Social media is a modern boogieman, blamed for the downfall of community and propriety, our own sanity. Let me explain it to you with some science.
In psychology and sociology, there’s been a bunch of discussion about how social networks like Facebook can contribute to what’s called the fear of mission out. It’s the anxiety many of us have – some more accurate than others – that we’re not living our best lives compared with our peers. We could be doing more things; connecting with more people, hugging more kittens, having more fun. And social networking sites are linked to an increased fear of missing out: We now have solid digital evidence when our friends don’t invite us to a dinner, or when they have a lovely moment (on a vacation or in a relationship) that we’ve never had. But how do we handle that anxiety and what does it mean for our overall self-esteem?
A new study out of Nottingham Trent University, published in the journal “Computers in Human Behaviour”, shows a cluster of links between increased use of social media and lower self-esteem, all mediated through fear of missing out and a previously unresearched factor: online vulnerability. That’s our exposure to negative feedback online, like critical or hurtful comments, harassment and stalking.
489 participants, ages 13 to 77, completed an online survey about themselves and their Facebook habits, including their social network size and their willingness to share personal and emotional information. There were also questions to determine their online vulnerability and to evaluate their self-esteem.
The researches crunched the numbers and they found that when the participants experienced a fear of missing out due to Facebook, it drove some of them to share and participate more on Facebook – likely in an attempt to receive outside validation and boost their self-esteem back up. But that also opened them to experiencing more negativity – which means their self-esteem took another hit – which drove them to share and participate even more and so on. The researchers described it as a sort of self-imposed or self-regulated limbo.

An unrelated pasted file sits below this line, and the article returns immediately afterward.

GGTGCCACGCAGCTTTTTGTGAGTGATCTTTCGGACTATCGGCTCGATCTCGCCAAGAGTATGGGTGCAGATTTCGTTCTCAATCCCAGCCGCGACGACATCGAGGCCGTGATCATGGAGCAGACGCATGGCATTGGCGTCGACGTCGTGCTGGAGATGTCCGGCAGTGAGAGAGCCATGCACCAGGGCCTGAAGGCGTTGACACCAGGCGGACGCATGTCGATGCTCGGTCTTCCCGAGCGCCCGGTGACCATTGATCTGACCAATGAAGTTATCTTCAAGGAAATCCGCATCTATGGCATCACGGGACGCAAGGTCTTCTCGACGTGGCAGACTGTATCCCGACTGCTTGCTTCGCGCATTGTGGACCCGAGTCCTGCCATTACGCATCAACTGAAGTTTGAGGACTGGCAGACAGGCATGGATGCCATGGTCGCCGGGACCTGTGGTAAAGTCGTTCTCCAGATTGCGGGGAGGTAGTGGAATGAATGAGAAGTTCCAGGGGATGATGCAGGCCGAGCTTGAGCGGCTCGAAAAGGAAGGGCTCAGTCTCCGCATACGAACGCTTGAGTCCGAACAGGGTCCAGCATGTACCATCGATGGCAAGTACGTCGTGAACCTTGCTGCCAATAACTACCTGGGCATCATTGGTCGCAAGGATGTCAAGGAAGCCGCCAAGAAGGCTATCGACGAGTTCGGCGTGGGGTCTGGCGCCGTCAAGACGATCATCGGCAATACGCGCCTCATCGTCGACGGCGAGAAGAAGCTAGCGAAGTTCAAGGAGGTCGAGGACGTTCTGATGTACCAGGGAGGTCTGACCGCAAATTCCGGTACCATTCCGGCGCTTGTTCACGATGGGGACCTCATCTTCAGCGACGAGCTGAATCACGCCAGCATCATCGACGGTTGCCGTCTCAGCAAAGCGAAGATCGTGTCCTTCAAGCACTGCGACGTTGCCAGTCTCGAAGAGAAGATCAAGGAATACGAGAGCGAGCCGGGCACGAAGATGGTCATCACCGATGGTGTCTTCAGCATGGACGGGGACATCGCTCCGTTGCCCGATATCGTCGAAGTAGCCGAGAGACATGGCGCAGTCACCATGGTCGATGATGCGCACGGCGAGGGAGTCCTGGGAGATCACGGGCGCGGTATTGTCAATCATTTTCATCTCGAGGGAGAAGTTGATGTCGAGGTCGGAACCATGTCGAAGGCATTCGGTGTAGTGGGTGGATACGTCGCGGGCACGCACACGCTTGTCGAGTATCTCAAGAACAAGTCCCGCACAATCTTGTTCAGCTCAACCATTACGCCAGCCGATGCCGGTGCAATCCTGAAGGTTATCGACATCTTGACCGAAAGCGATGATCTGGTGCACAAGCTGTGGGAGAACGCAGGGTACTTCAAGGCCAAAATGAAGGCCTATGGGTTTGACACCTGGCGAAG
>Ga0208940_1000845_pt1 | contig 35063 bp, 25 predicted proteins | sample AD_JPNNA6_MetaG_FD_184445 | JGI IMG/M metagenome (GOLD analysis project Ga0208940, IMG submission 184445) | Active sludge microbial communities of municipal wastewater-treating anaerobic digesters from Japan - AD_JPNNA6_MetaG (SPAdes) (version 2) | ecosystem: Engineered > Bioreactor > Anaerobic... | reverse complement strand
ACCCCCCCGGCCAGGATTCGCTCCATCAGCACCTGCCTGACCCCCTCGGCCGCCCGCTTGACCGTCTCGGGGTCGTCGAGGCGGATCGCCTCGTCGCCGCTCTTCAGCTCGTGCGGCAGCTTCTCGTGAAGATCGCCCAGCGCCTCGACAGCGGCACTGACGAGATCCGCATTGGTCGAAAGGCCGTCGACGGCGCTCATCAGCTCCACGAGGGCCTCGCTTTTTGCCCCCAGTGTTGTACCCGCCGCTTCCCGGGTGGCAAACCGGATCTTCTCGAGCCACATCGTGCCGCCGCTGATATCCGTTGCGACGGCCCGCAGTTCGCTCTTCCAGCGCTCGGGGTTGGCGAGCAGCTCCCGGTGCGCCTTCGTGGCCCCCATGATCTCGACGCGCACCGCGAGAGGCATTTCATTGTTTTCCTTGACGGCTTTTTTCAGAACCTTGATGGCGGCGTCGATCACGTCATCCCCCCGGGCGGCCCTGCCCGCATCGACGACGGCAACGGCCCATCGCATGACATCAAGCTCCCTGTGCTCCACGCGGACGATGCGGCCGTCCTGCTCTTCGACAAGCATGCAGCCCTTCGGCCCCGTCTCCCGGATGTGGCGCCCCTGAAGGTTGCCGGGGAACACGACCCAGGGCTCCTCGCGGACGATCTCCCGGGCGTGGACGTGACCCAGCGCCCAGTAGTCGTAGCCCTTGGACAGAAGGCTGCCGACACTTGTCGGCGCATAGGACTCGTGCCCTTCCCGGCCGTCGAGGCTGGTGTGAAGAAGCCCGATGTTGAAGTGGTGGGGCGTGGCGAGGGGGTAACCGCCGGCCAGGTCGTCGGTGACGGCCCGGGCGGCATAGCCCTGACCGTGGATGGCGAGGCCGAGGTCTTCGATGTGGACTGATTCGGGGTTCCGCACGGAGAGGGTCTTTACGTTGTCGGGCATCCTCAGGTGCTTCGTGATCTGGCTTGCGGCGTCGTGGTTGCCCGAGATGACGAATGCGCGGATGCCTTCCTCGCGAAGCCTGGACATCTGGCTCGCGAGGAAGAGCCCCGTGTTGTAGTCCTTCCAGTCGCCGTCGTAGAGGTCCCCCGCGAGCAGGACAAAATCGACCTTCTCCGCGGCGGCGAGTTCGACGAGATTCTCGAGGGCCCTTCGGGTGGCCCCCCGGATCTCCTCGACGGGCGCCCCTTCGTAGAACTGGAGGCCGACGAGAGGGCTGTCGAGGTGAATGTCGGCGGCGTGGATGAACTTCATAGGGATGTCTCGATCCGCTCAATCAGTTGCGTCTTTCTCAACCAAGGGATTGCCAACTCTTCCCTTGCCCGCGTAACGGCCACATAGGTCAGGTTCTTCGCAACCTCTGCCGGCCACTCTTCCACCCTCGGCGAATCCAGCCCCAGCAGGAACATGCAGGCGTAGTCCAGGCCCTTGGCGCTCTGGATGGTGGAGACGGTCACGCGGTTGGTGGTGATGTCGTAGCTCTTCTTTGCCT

It’s important to note that the participants skewed young – over half were between the ages 13 and 17. And the adults were recruited via online advertisements and 489 people isn’t the biggest sample size. So it’s possible that the participants aren’t true sample of the overall population. Also important: This study certainly doesn’t say that ALL users of Facebook and other social networking sites experience negative psychological effects.
Some researchers has actually found the benefits to increased social media use in lots of populations, including increased social support and self-esteem – though this study did not find a direct link there. I don’t want to sound like a conspiracy theorist but I can’t be the only one who thinks Mark Zuckerberg might actually paid for those studies. The guy is one of the 8 richest people on earth and these studies are the least he can buy. There are sponsored posts all over the internet, why there can’t be sponsored studies?
Luckily, this study was not one of them and it says that when a person does get anxious because of what they see on social media and then attempts to fix their anxiety with more social media, that can be damaging.
What should we deduce from this article? If you’re bummed by the Internet, seek out better times offline instead of diving deeper.
But most importantly, follow us on Facebook if you don’t want to miss out on anything.